Access To Green Spaces Linked To Better Quality Of Life And Less Stress, Study Suggests

Access To Green Spaces Linked To Better Quality Of Life

City dwellers with easy access to parks and green spaces say they have a better quality of life than those living without it, new research shows.

A study published in the journal Psychological Science today has found people living in urban areas of the UK reported less mental distress and higher life satisfaction when they were living in greener areas.

The research has been led by Dr Mathew White from the University of Exeter Medical School's European Centre for Environment and Human Health, in Truro, Cornwall.

London's Hyde Park

Dr White said: "We've found that living in an urban area with relatively high levels of green space can have a significantly positive impact on well-being, roughly equal to a third of the impact of being married."

This effect is also equivalent to a tenth of the impact of being employed, compared with being unemployed, Dr White said.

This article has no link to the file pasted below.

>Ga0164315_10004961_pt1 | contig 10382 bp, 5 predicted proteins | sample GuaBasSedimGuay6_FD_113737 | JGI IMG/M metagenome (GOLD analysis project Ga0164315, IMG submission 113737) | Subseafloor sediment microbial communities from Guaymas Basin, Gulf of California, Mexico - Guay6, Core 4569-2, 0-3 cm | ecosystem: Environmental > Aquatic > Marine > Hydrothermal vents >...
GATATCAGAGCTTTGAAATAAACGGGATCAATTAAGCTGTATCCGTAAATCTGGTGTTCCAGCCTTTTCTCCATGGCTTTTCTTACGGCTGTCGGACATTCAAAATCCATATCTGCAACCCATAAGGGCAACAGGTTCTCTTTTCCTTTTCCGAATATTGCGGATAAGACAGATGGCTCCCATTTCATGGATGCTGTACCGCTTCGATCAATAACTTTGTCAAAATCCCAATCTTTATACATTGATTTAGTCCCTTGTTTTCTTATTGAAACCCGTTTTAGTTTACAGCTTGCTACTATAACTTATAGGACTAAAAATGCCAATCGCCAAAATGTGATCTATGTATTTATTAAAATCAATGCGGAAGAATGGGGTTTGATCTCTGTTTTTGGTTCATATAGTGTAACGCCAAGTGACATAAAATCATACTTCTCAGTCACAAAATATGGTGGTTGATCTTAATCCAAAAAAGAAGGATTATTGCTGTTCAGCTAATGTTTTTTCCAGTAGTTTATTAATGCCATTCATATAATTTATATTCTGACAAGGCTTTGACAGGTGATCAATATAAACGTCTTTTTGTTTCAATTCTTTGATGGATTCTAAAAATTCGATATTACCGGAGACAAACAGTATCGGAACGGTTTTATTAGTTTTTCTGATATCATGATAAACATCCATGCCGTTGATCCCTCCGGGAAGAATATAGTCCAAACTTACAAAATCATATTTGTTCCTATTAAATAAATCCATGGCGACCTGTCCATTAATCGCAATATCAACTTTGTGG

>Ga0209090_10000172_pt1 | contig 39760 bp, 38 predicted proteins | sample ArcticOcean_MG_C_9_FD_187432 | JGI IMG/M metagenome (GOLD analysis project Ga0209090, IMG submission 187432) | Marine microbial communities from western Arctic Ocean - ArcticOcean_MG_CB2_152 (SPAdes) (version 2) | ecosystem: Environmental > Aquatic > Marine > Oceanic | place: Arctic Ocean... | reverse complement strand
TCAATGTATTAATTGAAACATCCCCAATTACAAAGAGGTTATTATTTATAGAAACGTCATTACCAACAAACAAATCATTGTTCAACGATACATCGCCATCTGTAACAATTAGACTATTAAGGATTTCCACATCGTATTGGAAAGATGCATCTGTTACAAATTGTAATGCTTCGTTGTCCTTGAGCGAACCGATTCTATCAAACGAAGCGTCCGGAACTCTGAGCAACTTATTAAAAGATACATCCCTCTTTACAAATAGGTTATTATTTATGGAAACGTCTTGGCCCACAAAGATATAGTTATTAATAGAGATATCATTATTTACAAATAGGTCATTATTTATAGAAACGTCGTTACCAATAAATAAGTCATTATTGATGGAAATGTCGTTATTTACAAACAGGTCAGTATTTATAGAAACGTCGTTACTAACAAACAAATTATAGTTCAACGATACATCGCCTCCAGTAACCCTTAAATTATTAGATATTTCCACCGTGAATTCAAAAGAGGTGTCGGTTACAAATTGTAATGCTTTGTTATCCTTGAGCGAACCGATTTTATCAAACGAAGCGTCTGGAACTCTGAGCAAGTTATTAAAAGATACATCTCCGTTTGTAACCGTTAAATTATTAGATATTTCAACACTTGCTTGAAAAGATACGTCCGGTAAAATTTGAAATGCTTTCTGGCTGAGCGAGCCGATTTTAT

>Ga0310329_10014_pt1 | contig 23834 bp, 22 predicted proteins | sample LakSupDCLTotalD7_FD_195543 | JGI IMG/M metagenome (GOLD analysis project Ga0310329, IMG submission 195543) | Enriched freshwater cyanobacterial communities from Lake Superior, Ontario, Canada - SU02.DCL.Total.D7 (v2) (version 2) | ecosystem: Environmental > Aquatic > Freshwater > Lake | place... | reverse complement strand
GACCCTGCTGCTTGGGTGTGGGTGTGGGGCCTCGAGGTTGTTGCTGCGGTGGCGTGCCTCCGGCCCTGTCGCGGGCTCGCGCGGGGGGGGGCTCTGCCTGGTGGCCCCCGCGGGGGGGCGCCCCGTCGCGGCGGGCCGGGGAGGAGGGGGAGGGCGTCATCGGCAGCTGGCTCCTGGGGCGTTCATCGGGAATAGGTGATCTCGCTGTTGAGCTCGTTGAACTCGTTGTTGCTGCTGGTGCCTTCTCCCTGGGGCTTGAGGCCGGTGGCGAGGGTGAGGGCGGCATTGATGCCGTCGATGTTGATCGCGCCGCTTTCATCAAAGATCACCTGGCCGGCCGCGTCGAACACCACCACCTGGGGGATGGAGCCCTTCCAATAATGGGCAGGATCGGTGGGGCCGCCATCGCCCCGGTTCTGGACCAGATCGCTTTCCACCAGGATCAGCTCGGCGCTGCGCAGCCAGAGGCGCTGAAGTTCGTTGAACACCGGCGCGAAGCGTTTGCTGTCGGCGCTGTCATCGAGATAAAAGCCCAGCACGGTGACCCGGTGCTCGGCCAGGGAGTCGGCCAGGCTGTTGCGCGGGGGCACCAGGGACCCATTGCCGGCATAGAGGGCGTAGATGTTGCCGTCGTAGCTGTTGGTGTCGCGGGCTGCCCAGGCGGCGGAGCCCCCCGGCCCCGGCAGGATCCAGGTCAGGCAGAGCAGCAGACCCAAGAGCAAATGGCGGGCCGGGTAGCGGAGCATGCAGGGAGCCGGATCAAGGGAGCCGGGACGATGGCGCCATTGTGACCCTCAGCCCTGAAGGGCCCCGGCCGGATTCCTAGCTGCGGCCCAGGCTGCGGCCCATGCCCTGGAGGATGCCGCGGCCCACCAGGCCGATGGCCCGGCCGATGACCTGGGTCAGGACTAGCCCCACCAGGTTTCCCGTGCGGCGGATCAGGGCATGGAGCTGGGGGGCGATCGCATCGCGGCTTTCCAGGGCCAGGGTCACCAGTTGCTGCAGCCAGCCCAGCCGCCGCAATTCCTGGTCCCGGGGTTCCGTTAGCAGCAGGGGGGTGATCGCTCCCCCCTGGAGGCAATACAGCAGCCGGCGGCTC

The scientists involved say the results show that even when stacked up against other factors that contribute to life satisfaction, living in a greener area has a significant effect.

Dr White said: "These kinds of comparisons are important for policymakers when trying to decide how to invest scarce public resources, such as for park development or upkeep, and figuring out what bang they'll get for their buck."

Findings from previous studies have suggested a correlation between green space and wellbeing, but those studies were not able to rule out the possibility that people with higher levels of wellbeing simply move to greener areas.

A university spokesman said: "Research published today does not prove that moving to a greener area will necessarily cause increased happiness, but it does fit with findings from experimental studies showing that short bouts of time in a green space can improve people's mood and cognitive functioning."

Dr White said the research could be important for psychologists, public health officials and urban planners who are interested in learning about the effects that urbanisation and city planning can have on population health and wellbeing.